The firewall is my start point for the cab and the doors must align to the firewall. The lower hinge pins were broke & the holes worn oversize. Rust had destroyed the hinge mounts & lower cowl.

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I repaired the hinges by using parts of some 57 car door hinges, pins, bushings, and a section with a good pin hole. Then time to make some new hinge mounts in the A pillar,and the front of the step area.

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Just fab work but part of the project 16 ga. as original

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The bottom area of the cowl is a very complex shape and required many small parts shaped and welded together. After cutting and drilling the outside part off in a manner that kept them useful for patterns, it was time to make the inside panel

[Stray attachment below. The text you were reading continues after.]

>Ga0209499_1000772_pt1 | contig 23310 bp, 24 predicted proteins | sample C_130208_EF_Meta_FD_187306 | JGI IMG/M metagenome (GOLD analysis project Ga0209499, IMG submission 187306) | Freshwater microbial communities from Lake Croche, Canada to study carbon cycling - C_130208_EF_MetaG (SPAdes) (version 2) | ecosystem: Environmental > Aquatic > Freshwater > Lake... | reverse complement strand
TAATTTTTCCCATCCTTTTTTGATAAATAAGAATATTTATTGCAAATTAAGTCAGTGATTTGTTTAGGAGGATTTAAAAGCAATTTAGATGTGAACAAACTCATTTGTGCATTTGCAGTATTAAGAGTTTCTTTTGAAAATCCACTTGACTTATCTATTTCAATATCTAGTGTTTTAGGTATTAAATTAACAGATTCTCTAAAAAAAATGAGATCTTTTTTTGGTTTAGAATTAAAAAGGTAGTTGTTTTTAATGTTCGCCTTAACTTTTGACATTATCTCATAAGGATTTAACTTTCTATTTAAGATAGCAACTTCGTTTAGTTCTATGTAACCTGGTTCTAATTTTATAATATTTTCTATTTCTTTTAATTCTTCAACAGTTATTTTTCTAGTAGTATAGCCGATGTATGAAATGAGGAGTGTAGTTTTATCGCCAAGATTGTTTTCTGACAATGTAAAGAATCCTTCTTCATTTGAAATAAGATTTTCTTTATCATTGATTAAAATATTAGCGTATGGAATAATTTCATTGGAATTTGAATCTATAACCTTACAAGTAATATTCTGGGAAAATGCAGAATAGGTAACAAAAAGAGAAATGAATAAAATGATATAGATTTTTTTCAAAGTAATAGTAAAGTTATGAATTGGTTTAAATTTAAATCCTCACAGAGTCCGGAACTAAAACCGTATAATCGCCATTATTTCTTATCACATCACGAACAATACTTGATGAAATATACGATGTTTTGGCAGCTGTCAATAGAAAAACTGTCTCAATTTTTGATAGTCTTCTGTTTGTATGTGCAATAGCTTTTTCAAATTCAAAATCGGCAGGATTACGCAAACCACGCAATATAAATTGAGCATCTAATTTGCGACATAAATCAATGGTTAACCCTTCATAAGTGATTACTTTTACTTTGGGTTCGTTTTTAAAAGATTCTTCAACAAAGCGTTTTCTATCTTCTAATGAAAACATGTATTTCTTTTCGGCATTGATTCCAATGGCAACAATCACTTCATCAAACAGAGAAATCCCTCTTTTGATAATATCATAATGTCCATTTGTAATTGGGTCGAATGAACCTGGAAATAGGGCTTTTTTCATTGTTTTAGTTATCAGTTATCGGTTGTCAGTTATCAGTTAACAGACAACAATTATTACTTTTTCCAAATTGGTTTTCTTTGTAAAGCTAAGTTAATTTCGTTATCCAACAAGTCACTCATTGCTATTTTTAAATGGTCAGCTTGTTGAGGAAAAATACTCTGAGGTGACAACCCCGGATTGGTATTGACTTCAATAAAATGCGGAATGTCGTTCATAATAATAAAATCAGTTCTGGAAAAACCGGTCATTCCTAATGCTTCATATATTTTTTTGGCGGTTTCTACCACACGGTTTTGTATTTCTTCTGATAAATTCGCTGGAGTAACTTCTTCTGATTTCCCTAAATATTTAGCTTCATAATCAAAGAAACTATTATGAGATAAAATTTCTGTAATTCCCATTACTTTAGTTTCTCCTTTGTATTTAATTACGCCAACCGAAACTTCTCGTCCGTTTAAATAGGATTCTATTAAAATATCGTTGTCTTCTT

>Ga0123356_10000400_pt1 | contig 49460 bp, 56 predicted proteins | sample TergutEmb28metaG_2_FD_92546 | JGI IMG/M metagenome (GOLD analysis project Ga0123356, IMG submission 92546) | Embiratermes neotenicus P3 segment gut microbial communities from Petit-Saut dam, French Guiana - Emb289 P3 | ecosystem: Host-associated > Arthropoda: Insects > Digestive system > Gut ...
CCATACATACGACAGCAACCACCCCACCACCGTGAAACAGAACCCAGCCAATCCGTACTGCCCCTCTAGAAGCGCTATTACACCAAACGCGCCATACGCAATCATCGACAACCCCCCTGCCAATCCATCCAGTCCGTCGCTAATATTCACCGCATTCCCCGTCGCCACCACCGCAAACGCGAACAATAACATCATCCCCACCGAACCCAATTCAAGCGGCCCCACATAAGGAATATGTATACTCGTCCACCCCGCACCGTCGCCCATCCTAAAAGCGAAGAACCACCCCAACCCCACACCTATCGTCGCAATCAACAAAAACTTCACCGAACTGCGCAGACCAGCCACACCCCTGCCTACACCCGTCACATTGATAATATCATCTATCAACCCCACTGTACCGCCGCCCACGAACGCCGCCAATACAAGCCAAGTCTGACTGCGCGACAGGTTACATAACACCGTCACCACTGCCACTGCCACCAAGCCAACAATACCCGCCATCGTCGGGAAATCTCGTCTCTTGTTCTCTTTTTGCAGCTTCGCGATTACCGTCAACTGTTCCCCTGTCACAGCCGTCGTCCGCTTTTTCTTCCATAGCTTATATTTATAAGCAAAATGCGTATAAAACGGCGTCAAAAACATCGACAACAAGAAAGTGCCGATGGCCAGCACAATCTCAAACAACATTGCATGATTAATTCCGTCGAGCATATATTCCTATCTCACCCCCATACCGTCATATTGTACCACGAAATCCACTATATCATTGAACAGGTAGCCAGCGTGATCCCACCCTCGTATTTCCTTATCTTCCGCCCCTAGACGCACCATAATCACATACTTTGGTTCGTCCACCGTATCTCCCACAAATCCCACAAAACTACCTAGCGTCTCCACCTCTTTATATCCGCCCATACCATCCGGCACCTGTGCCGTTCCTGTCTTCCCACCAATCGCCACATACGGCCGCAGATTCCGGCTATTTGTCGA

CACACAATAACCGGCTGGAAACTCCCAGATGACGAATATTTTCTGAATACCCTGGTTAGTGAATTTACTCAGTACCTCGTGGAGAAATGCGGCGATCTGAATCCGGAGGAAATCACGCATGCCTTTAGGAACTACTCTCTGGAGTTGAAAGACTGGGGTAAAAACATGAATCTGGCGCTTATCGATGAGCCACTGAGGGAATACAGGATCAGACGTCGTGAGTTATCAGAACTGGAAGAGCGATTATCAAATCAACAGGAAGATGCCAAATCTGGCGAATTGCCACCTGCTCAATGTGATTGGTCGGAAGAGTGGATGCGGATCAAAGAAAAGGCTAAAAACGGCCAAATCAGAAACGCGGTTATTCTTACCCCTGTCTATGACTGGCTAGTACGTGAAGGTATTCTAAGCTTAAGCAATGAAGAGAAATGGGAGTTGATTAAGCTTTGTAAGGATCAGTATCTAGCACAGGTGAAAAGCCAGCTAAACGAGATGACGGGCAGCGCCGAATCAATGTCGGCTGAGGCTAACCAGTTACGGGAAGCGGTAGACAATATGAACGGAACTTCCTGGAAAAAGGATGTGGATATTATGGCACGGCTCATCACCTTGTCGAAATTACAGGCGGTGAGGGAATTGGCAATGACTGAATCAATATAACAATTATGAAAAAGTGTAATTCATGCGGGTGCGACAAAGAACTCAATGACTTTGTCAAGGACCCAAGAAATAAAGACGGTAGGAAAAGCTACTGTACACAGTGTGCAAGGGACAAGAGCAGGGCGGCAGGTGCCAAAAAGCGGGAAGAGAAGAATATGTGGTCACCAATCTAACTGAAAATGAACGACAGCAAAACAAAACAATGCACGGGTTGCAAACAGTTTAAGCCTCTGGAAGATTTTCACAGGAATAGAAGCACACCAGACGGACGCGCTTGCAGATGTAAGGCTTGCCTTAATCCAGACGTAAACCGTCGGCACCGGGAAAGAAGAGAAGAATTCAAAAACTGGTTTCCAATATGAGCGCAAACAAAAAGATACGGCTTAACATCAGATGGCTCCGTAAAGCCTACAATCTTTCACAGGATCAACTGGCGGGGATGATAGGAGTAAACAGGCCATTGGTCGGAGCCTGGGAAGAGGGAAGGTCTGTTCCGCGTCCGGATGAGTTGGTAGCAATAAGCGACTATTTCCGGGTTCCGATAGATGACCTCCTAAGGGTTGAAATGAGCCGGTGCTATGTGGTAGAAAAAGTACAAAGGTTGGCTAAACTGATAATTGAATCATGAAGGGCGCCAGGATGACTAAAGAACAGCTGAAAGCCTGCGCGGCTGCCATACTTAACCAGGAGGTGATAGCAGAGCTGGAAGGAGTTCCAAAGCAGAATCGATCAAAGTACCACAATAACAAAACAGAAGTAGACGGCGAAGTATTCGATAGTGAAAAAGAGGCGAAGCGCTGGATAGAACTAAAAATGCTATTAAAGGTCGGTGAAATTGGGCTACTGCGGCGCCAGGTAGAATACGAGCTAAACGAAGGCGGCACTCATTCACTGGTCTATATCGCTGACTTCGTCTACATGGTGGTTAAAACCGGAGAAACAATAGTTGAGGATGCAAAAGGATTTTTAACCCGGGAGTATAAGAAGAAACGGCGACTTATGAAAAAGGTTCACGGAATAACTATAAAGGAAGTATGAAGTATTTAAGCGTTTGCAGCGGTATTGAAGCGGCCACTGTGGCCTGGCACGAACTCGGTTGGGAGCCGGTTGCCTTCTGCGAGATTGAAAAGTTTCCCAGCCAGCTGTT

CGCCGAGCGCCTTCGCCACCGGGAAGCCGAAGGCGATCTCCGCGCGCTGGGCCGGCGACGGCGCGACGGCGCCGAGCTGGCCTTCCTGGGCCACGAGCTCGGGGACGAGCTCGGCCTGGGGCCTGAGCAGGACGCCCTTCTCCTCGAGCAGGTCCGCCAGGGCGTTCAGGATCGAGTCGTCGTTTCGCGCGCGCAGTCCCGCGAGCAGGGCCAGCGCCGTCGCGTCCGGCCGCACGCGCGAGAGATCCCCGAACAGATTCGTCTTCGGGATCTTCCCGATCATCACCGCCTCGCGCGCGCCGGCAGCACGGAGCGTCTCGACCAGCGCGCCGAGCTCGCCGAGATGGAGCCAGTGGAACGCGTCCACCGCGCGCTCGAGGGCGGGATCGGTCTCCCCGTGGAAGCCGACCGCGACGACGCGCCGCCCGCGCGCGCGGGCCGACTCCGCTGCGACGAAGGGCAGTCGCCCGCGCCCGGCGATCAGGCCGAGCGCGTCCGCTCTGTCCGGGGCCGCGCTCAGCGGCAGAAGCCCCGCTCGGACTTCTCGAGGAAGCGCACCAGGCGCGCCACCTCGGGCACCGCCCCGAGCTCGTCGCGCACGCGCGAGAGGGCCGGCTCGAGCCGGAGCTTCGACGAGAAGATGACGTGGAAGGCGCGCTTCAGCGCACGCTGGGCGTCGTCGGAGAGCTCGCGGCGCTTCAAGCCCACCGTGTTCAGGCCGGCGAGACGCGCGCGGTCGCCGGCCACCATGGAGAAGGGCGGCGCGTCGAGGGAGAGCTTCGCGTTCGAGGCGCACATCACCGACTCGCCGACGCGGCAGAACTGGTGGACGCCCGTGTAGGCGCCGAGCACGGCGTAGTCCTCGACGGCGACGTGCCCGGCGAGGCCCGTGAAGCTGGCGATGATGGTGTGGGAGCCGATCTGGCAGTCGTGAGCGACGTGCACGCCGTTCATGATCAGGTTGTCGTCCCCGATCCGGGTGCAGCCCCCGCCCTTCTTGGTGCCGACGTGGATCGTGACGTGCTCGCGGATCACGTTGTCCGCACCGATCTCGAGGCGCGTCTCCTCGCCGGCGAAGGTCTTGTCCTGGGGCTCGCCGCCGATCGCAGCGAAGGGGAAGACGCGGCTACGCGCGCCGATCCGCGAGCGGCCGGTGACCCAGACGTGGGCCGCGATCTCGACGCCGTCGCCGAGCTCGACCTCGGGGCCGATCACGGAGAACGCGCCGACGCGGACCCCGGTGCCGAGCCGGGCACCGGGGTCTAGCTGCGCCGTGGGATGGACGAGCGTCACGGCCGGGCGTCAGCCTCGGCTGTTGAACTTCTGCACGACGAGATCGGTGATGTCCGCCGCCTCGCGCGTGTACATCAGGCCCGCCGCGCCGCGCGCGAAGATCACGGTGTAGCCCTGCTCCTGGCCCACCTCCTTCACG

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This is like a puzzle..... which part to to fit in first..... where to make the weld seams, etc. used the old sections for dimensions & shape. Some of this area needs to be very accurate so the door hinges mount correctly, and so there is clearance for the hinge to swing in the pocket.

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more next post
Steve

Last edited by Steve Hamilton; 04-11-2010 at 12:14 PM.
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  #3  
Old 04-11-2010, 12:40 PM
Steve Hamilton's Avatar
Steve Hamilton Steve Hamilton is offline
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Default Step 2 hinge pocket area

mostly fab work, cut out, break a flange, tip a crease, bend a radius, etc.

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More cancer repair, this is the outer cowl area that directs the air from below the windshield to the floor vents & the heater. leaves, and mouse nest inside.

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  #4  
Old 04-11-2010, 01:34 PM